For Iran’s new president, the acceptance into the Shanghai Cooperation Organization is an important diplomatic achievement as Raisi tries to bolster his image as a statesman and look toward the East for economic and strategic partnerships.
The U.S. Office of the Director of National Intelligence has released an intelligence report on the assassination of Jamal Khashoggi, the Washington Post columnist and reluctant Saudi opposition figure brutally murdered in the Saudi Consulate in Istanbul in October 2018. An unclassified summary of findings across the intelligence community, the report acknowledged the culpability of Saudi Crown Prince Mohammed bin Salman in approving the operation to capture or kill Khashoggi.
Like everything surrounding this case, the much-anticipated release of the report generated plenty of ink: from a human rights’ and Saudi opposition community keen to end the impunity abetted by the administration of former President Donald J. Trump to foreign policy analysts contemplating the fallout for U.S.-Saudi relations. Yet to understand both the motivation behind the release by the administration of President Joseph R. Biden Jr. and its potential impact on policy, it is necessary first to understand the multiple registers on which this murder resonated: in foreign policy, in partisan politics, and with the American public.
Trump’s Foreign Policy
The Khashoggi murder came within the context of a young prince singularly averse to any public criticism and testing his power and its limits both at home and abroad. Those limits seemed to expand in the hands of a Trump administration that placed Saudi Arabia and its leadership at the center of its Middle East policy. The Trump administration’s objectives in the region – pressuring Iran and facilitating Israel’s rapprochement with Arab states – were pursued through close relations with Gulf Arab states. And those relations, in turn, were managed through personal – even familial – ties: The communication with Mohammed bin Salman was managed personally by Trump’s son-in-law and advisor Jared Kushner.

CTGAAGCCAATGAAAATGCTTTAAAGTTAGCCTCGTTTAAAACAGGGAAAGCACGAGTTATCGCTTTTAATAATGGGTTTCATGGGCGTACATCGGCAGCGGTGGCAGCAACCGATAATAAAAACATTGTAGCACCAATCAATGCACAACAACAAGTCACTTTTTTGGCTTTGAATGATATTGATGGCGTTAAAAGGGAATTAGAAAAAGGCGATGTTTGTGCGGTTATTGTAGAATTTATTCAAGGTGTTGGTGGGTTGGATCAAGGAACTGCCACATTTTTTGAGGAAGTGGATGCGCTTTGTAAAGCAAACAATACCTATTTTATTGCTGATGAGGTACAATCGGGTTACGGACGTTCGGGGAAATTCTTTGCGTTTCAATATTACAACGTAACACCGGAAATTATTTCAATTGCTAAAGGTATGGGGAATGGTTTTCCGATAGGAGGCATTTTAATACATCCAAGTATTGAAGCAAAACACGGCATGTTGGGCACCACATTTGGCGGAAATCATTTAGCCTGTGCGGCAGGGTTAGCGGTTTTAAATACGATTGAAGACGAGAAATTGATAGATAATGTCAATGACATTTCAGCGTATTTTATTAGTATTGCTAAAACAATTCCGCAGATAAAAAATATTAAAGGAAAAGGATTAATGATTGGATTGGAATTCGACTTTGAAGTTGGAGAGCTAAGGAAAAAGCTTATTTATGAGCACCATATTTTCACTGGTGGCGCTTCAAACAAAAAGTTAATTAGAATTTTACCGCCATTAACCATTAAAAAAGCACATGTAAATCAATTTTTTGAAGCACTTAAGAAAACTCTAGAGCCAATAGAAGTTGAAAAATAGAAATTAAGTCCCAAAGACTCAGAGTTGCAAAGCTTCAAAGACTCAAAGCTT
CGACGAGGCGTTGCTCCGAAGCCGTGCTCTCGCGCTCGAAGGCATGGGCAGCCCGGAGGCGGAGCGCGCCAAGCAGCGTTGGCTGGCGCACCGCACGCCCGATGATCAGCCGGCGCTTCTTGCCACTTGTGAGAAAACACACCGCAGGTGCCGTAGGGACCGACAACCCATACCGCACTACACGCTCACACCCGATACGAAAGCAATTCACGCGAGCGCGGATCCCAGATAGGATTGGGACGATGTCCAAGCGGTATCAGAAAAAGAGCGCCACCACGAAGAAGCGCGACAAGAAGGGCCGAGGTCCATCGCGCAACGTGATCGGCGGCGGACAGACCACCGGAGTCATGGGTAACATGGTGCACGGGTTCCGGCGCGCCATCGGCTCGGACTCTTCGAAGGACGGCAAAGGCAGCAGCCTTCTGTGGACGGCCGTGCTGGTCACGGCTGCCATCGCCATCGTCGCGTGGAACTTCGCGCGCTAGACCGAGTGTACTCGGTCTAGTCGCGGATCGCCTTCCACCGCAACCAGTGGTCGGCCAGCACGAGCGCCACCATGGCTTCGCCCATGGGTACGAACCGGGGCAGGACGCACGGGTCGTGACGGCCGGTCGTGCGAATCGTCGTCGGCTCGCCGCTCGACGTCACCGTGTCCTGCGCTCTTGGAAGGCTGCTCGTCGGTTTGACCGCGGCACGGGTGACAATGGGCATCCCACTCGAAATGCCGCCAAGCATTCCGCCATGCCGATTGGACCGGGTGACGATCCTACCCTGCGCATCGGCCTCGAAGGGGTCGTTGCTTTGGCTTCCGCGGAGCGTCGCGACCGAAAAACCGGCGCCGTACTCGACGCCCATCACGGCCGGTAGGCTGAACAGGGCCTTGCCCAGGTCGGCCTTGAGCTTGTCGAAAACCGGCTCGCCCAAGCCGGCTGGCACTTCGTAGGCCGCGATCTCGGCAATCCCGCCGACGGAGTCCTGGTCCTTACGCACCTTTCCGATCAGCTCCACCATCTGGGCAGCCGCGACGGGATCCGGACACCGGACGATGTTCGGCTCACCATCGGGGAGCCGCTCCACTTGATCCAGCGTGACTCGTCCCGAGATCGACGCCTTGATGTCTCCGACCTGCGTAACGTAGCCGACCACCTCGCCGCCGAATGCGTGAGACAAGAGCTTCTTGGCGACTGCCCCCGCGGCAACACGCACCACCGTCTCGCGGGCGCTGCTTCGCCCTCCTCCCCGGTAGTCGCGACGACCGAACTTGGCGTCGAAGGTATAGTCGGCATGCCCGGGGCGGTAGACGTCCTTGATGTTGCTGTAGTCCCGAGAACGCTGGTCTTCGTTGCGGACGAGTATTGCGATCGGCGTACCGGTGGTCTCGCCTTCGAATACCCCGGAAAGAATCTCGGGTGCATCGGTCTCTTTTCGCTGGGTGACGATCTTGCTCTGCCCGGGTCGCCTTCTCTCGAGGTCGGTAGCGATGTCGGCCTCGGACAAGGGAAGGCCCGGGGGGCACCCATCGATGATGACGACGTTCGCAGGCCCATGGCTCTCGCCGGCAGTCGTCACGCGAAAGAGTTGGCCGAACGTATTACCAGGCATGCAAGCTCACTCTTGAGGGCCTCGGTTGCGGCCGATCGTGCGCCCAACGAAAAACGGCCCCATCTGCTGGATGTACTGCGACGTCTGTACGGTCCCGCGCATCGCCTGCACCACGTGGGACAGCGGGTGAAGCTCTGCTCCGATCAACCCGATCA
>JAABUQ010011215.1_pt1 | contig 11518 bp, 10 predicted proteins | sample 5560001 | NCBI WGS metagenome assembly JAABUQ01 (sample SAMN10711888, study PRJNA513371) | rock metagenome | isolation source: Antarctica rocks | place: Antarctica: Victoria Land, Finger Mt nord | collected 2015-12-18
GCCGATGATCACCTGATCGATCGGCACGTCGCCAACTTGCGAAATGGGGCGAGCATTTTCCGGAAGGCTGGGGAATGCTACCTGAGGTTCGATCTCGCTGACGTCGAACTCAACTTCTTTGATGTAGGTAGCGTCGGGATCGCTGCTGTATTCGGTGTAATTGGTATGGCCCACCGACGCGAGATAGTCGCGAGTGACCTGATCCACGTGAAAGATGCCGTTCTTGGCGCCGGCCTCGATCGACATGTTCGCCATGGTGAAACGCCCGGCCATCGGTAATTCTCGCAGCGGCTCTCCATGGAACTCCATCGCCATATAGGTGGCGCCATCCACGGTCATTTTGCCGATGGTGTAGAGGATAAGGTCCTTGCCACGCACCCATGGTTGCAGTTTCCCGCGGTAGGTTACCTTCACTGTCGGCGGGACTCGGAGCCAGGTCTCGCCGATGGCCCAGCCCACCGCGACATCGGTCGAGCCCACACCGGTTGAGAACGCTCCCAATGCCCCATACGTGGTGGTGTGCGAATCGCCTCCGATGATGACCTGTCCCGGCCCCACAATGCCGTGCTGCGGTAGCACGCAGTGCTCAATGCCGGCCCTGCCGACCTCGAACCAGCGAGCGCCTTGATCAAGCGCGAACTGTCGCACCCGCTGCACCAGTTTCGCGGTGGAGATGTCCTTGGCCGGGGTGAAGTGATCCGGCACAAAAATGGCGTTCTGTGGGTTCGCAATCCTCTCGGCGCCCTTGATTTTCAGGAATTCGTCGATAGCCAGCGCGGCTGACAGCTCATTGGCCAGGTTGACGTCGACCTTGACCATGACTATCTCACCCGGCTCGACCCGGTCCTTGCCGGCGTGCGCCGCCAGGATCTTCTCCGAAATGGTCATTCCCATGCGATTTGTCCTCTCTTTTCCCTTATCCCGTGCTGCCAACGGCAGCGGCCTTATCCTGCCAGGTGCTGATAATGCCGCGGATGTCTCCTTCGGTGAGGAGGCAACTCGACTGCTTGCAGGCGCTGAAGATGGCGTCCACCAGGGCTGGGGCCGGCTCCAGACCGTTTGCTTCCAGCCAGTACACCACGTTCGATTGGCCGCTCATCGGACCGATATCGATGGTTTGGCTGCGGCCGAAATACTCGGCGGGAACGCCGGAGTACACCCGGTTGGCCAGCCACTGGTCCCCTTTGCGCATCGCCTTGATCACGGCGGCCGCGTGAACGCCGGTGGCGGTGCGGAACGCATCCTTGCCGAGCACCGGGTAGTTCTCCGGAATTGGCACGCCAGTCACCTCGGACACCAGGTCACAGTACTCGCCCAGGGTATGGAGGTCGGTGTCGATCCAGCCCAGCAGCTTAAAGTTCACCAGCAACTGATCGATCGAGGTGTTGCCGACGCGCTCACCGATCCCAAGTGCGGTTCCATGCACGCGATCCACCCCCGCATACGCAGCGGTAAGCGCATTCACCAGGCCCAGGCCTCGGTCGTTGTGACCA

To advance this strategy, the Trump administration played hardball with Congress, vetoing bipartisan legislation to halt U.S. support for the Saudi-led intervention in the war in Yemen and overriding congressional opposition to arms sales by citing a national security emergency. Coming in the wake of the Khashoggi killing, these actions earned bipartisan rebuke, especially as the latter infringed upon the legislative power of the purse. But anger was especially prevalent in the Democratic caucus. The partisan nature of the opposition was invited by the very personal nature of Trump’s relationship with Mohammed bin Salman and the actions taken by Trump to protect the crown prince even in the face of the enormous outrage generated by Khashoggi’s murder.
The degree to which the Khashoggi affair resonated with the American public must be considered to fully understand the decision making of the new Biden administration. The events surrounding Khashoggi’s killing received enormous media coverage, in part because of his connection to media as an opinion writer for The Washington Post but also due to the grisly nature of the crime. That the murder occurred in a consulate – an official site and place of refuge – added to its unprecedented nature. It is impossible to separate the outrage this generated from the broader unease felt by many Americans as the Trump administration pursued a policy agenda disrupting ties with European allies and challenging long-standing political norms at home and abroad. For this reason, the Biden administration faces an American public, and especially a Democratic caucus, expecting a tangible change in policy toward Saudi Arabia.
Biden’s Foreign Policy
The Biden administration’s actions toward Saudi Arabia, in the wake of the release of this intelligence assessment, will be watched closely. There will be expectations for consistency with a broader foreign policy agenda that has placed a high priority on rebuilding ties with democratic allies and strengthening global commitments to human rights and the rule of law.